Gourlay has designs on another world title – 22 years after his first one

PUBLISHED: 17:53 16 January 2018 | UPDATED: 17:53 16 January 2018

A view from the stands of the World Indoor Singles Championship clash between Jamie Chestney (red) and Chris Gale at Potters 
Picture: Nick Butcher

A view from the stands of the World Indoor Singles Championship clash between Jamie Chestney (red) and Chris Gale at Potters Picture: Nick Butcher

Archant © 2018

David Gourlay, who, as Bowls Scotland’s head coach, is in the process of masterminding the country’s bid for medals at the 2018 Commonwealth Games on Australia’s Gold Coast, won the World Indoor Singles title in Preston’s Guild Hall in 1996, when he was a 100/1 outsider.

Jamie Chestney (red) taking on Chris Gale at Potters. 
Picture: Nick ButcherJamie Chestney (red) taking on Chris Gale at Potters. Picture: Nick Butcher

Two months ago, he showed that class is permanent by winning the Scottish International Open in Perth, and his determination to bridge that 22-year gap was in evidence yesterday as he defeated his fellow Scot John McCrorie in the first round of the singles at Potters Resort.

McCrorie, a self-employed painter, decorator and sign-writer, was once at the centre of a political storm after he won the Scottish outdoor singles title out of the Tranent club in 2000, and earned the right to compete for the British outdoor singles title in Belfast the following year.

After making his travel arrangements and booking his accommodation, he found the Scottish Bowling Association (later renamed Bowls Scotland) had severed its relationship with the British Isles Bowls Council, and his name was no longer in the draw for the British event.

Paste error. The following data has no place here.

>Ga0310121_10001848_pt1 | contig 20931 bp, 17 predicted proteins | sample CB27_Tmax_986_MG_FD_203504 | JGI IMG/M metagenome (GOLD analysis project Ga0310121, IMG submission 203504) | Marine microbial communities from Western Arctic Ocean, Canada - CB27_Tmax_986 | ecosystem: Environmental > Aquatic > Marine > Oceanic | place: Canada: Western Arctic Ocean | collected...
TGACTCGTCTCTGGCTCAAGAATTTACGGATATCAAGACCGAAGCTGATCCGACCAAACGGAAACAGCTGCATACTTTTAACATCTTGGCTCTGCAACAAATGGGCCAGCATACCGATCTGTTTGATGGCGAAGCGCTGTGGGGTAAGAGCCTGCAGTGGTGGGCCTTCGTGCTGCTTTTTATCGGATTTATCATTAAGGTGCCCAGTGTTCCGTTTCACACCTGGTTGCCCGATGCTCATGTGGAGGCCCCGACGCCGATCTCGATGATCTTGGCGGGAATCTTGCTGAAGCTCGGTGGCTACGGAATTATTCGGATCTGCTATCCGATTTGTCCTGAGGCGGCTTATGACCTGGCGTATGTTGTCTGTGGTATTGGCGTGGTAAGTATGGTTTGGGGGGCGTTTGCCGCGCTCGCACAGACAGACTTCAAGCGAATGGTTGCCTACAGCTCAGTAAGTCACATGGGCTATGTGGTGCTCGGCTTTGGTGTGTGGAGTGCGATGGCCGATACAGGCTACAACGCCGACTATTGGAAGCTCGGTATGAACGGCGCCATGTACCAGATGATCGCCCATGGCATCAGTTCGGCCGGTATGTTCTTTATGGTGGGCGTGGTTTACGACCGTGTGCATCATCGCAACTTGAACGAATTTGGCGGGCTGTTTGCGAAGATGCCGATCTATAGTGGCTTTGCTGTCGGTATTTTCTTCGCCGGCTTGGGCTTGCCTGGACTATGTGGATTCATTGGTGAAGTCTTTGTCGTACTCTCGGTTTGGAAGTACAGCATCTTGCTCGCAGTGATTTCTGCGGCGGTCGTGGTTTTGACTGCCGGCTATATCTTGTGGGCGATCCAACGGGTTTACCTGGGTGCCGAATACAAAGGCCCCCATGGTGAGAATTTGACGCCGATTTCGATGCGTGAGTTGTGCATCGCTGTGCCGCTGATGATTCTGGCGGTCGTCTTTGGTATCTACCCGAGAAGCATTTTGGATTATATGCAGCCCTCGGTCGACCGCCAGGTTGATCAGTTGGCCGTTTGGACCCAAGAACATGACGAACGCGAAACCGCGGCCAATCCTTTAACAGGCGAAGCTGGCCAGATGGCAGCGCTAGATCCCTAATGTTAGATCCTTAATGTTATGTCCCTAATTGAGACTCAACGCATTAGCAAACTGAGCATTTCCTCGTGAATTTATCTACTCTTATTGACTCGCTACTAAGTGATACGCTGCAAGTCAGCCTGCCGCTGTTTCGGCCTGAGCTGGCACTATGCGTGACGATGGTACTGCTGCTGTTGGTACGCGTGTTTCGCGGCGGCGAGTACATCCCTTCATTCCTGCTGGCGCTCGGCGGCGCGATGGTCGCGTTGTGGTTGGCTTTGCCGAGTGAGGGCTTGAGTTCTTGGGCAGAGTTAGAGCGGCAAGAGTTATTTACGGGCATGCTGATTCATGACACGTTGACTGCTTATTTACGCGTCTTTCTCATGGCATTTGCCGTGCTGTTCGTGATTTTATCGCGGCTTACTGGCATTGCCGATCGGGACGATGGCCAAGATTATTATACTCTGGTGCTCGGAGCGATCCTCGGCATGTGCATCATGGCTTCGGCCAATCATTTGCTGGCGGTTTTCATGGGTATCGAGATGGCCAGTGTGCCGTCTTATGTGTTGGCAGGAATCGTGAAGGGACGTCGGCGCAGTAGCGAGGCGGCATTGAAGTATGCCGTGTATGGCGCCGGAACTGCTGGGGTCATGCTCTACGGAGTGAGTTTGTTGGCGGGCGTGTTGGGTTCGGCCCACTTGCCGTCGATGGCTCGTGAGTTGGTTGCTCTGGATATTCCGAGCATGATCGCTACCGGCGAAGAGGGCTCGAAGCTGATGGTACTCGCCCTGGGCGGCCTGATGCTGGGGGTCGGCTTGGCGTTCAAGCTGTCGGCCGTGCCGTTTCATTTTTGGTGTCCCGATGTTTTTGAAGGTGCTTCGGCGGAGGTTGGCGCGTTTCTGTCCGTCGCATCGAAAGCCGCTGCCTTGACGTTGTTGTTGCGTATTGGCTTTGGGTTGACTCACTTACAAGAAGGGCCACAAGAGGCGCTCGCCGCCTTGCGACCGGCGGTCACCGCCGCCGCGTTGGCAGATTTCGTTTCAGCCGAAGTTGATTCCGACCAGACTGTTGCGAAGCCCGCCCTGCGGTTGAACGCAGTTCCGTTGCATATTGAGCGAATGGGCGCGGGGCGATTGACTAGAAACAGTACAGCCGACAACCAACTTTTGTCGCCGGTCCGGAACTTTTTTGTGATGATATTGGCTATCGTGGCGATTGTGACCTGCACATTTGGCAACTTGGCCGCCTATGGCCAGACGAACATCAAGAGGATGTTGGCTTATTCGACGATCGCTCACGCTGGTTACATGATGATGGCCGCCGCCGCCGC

It was a body blow for McCrorie, and signs promptly went up all over Edinburgh demanding he should be allowed back in. “Free the Tranent One!” they read - but the pleas were to no avail, and McCrorie had to settle for the role of spectator at the British championships.

Chris Gale takes aim against Jamie Chestney. 
Picture: Nick ButcherChris Gale takes aim against Jamie Chestney. Picture: Nick Butcher

Yesterday, the 51-year-old Scottish PBA qualifier was supported by his niece Dee Hoggan, who won the Scottish women’s outdoor singles title in 2017. “She was with me in Belfast 17 years ago, and will be playing in the British championships at the same Belmont venue next summer,” McCrorie said.

On the rink, he gave best to number five seed Gourlay in straight sets. “I played too many loose bowls,” he said. “These guys (seeded players) are so consistent. They are nines and 10, and the rest of us are sixes or sevens, so we have to raise our game and hope they have an off day if we are to stand any chance.”

To be honest, Gourlay was not at his sparkling best, but played well enough to win against a game opponent who admitted he was not consistent enough, and the 1996 champion duly won in straight sets, 8-3, 10-2.

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